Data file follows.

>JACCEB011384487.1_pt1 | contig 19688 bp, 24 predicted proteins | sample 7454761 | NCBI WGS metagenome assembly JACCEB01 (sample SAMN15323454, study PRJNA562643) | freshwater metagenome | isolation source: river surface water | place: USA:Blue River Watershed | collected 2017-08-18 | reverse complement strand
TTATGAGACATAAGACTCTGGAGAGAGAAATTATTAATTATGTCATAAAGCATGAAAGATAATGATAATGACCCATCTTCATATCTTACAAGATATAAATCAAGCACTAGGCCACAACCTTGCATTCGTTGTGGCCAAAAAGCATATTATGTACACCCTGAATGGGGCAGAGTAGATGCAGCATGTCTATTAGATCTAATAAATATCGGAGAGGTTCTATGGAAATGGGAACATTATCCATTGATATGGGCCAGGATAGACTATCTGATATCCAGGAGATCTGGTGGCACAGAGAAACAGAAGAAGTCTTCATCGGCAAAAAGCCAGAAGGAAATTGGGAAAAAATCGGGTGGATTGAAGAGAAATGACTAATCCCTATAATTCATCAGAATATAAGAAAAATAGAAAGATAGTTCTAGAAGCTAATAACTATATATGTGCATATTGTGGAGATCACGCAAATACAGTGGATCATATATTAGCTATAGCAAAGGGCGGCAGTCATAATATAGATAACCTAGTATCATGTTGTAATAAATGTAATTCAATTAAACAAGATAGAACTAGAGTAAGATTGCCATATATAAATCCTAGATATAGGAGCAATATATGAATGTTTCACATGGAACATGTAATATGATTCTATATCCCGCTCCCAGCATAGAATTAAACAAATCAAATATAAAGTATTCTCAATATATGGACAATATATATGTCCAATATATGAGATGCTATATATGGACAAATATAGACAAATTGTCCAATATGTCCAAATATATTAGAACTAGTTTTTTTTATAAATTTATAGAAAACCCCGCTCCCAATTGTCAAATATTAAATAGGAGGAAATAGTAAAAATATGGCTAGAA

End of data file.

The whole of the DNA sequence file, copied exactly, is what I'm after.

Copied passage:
>JACCEB011384487.1_pt1 | contig 19688 bp, 24 predicted proteins | sample 7454761 | NCBI WGS metagenome assembly JACCEB01 (sample SAMN15323454, study PRJNA562643) | freshwater metagenome | isolation source: river surface water | place: USA:Blue River Watershed | collected 2017-08-18 | reverse complement strand
TTATGAGACATAAGACTCTGGAGAGAGAAATTATTAATTATGTCATAAAGCATGAAAGATAATGATAATGACCCATCTTCATATCTTACAAGATATAAATCAAGCACTAGGCCACAACCTTGCATTCGTTGTGGCCAAAAAGCATATTATGTACACCCTGAATGGGGCAGAGTAGATGCAGCATGTCTATTAGATCTAATAAATATCGGAGAGGTTCTATGGAAATGGGAACATTATCCATTGATATGGGCCAGGATAGACTATCTGATATCCAGGAGATCTGGTGGCACAGAGAAACAGAAGAAGTCTTCATCGGCAAAAAGCCAGAAGGAAATTGGGAAAAAATCGGGTGGATTGAAGAGAAATGACTAATCCCTATAATTCATCAGAATATAAGAAAAATAGAAAGATAGTTCTAGAAGCTAATAACTATATATGTGCATATTGTGGAGATCACGCAAATACAGTGGATCATATATTAGCTATAGCAAAGGGCGGCAGTCATAATATAGATAACCTAGTATCATGTTGTAATAAATGTAATTCAATTAAACAAGATAGAACTAGAGTAAGATTGCCATATATAAATCCTAGATATAGGAGCAATATATGAATGTTTCACATGGAACATGTAATATGATTCTATATCCCGCTCCCAGCATAGAATTAAACAAATCAAATATAAAGTATTCTCAATATATGGACAATATATATGTCCAATATATGAGATGCTATATATGGACAAATATAGACAAATTGTCCAATATGTCCAAATATATTAGAACTAGTTTTTTTTATAAATTTATAGAAAACCCCGCTCCCAATTGTCAAATATTAAATAGGAGGAAATAGTAAAAATATGGCTAGAA